Artist Raymond Logan paints a wide range of subjects with exquisite depth and color. His layered palette resembles sculpture, crafted of hue and shadow.
The works have reverence and gravitas, coupled with a lively playfulness, born of both the artist’s execution and the connections he evokes between the viewer and the subject.
While each portrait is often recognizable, they are not realistic in the truest sense of the word.
It is as if an explosion of colored confetti had descended from the sky and reshaped itself into the personification of a human being.
Created in oil paint, using both palette knife and brush, all the elements are there, but it is those many disparate pieces that form a realistic whole.
“My work is born through solid draftsmanship plus a liberal application of paint via a brush or a knife or anything I can get my hands on, plus plenty of color experimentation and the carving of my medium,” Logan explains.
“It is truly gratifying when a viewer, while being up close to my work, stares in wonder at the surface, then, while backing away, witnesses all that texture and color (that an art textbook tells them shouldn’t work) and abstraction somehow mysteriously develop into a recognizable subject.”
“That ‘somehow’ is me.”
More of Raymond Logan’s wonderful paintings can be found at http://www.raymondlogan.com/.
8 thoughts on “Sunday Evening Art Gallery — Raymond Logan”
That would make the most sense. Being as talented and he/she/they are, the real art comes out with the little strokes.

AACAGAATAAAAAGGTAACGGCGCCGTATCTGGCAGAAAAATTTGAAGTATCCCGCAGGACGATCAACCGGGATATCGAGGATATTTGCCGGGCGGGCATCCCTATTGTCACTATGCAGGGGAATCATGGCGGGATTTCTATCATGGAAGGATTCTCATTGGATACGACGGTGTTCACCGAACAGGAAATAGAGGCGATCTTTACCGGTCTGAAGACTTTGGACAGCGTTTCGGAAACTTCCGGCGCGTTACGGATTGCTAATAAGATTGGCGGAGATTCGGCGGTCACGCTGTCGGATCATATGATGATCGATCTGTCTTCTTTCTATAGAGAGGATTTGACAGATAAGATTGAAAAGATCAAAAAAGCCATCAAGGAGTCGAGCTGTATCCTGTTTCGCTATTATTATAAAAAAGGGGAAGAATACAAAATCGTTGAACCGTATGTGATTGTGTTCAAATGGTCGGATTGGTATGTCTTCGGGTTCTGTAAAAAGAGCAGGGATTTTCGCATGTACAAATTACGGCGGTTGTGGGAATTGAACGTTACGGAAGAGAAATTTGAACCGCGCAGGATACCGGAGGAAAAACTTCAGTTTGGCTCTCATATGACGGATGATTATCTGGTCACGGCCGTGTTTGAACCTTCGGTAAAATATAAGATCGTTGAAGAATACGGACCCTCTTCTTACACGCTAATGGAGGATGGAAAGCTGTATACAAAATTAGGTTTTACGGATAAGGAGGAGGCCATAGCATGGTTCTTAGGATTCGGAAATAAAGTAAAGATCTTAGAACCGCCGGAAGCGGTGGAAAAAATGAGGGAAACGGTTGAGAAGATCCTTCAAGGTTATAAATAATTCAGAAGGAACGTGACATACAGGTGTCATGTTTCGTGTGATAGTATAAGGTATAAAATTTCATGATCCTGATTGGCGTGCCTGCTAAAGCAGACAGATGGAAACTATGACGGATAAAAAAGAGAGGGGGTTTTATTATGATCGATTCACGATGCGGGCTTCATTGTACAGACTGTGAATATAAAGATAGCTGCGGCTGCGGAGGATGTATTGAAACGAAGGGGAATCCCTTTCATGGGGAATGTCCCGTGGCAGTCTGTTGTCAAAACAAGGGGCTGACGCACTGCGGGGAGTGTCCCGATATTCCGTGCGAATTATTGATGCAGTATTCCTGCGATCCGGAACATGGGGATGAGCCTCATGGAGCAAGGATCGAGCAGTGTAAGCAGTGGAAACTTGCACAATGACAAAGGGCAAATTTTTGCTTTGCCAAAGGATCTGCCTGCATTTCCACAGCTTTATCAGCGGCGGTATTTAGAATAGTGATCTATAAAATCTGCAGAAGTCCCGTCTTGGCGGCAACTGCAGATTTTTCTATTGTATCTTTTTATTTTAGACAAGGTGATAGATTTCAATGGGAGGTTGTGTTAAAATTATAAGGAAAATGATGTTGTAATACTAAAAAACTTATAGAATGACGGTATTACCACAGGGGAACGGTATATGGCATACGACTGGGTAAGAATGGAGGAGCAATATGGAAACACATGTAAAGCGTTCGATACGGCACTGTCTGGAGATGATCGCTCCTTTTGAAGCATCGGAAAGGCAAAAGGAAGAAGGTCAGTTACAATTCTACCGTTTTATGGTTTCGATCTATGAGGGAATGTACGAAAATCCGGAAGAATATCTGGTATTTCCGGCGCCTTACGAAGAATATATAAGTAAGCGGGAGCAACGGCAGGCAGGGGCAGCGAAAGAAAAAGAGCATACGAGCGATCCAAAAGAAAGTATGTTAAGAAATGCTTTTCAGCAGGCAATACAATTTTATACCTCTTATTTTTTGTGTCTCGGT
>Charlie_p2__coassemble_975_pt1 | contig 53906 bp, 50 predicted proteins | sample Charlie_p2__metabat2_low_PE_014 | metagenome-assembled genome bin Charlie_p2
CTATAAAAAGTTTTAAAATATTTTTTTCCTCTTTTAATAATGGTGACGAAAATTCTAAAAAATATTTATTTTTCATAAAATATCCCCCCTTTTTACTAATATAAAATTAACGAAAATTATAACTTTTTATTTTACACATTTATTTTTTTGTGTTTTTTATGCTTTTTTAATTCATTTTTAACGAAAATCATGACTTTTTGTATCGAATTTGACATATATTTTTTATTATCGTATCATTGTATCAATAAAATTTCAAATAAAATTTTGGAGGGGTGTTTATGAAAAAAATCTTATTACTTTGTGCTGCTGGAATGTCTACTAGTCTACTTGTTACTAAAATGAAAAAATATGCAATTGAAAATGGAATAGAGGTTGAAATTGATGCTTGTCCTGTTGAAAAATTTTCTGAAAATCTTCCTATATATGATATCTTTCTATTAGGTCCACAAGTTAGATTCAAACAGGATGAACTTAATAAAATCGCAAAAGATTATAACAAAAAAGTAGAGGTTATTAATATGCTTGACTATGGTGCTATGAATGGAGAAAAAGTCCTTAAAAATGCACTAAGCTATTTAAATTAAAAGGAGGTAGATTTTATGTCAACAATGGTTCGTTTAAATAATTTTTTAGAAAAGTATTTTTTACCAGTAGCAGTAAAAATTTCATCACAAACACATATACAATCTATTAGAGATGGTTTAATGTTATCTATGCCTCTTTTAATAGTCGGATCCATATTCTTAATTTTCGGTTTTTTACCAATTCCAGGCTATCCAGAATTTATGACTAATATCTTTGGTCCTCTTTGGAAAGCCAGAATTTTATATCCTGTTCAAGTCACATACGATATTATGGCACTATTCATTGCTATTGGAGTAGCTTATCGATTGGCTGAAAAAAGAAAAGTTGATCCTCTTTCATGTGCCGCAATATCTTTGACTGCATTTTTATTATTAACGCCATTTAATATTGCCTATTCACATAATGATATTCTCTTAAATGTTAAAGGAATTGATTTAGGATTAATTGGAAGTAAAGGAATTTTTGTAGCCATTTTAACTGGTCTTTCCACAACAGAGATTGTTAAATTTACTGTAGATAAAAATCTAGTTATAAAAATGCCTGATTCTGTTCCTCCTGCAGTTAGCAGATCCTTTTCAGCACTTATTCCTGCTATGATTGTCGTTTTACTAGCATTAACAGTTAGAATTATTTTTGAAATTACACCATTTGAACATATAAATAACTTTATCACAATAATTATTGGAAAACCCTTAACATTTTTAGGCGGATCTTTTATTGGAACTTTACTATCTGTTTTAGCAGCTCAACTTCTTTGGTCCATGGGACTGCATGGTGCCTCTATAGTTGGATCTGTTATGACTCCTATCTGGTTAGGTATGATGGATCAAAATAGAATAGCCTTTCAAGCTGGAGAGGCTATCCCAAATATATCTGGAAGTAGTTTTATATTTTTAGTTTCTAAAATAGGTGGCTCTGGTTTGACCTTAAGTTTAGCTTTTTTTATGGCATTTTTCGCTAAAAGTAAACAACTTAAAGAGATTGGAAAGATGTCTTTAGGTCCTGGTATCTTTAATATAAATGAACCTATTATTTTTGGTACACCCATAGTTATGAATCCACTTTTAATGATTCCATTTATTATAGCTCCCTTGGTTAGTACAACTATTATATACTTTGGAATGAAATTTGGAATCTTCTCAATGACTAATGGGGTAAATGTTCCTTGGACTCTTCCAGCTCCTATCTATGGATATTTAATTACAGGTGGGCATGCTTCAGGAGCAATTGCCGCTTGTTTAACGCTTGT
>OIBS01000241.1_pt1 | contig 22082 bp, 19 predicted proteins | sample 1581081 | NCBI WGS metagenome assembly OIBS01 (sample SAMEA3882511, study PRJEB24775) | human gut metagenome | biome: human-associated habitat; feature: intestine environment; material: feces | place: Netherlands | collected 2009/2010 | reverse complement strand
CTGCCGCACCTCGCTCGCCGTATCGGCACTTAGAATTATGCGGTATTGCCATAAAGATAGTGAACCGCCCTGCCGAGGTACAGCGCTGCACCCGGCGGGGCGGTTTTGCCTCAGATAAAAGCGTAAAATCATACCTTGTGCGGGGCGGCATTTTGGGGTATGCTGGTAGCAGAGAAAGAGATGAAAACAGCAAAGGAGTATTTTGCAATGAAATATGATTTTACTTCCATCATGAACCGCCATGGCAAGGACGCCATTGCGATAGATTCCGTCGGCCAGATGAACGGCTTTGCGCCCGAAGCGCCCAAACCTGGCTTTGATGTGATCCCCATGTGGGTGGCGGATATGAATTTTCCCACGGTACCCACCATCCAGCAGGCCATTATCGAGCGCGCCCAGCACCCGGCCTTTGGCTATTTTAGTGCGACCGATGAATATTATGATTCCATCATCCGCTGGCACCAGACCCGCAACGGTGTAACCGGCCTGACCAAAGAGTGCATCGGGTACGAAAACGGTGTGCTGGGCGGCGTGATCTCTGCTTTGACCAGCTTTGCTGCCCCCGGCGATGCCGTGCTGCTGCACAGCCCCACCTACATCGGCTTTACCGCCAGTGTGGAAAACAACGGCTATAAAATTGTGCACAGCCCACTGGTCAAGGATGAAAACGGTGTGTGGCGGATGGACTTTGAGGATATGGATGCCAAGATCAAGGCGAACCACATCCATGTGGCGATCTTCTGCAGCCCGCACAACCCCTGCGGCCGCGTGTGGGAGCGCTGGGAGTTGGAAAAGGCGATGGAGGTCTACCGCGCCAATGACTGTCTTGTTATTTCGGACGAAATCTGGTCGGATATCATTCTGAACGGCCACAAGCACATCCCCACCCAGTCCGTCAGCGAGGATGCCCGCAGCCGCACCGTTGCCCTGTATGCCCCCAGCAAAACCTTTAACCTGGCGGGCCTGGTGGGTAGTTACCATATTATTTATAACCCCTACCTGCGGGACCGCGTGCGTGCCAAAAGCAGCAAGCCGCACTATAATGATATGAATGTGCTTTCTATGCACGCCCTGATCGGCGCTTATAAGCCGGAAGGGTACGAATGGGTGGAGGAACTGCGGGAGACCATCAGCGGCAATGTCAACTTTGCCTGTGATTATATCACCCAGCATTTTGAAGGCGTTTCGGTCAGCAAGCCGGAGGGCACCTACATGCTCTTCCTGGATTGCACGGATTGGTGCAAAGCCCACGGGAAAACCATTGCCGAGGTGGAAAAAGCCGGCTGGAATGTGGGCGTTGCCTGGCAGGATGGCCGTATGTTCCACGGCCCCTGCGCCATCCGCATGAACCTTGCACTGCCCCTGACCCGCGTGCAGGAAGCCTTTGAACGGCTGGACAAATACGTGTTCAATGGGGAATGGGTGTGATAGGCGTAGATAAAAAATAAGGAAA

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I think the painter just made a rough drawing before he started with the knife.
Thank you. Do you think the painter painted something first, then went over it with short thick strokes? I have no idea.
I like this style of putting paint on canvas, it looks a bit like Van Goghs work but he dit it with a brush and heavy paint so you can see his brushstrokes very well.
Thank you SO much for the explanation! I kinda figured it was what you shared, but I’ve never really researched it. If done right, it adds another dimension to their painting.
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I think this is the “alla prima” style where the painter uses a metal painters “knife” as they call it, they come in all sorts of shapes. When you look for “painters knives” on the net you’ll see what they look like. Alla prima means just put on paint with a knife on the canvas, ofcourse he may have made a drawing first. As the layer of paint is rather heavy it takes a long time to dry.
You know– me too. There is something about the wide, short strokes on these paintings that really give them a different feel. I don’t know if the artist paints the picture first, then adds the short, broad strokes, or if they are part of the first design. If you or anyone knows I would love to know the technique. Thank you for sharing your enjoyment!
I love the way he works.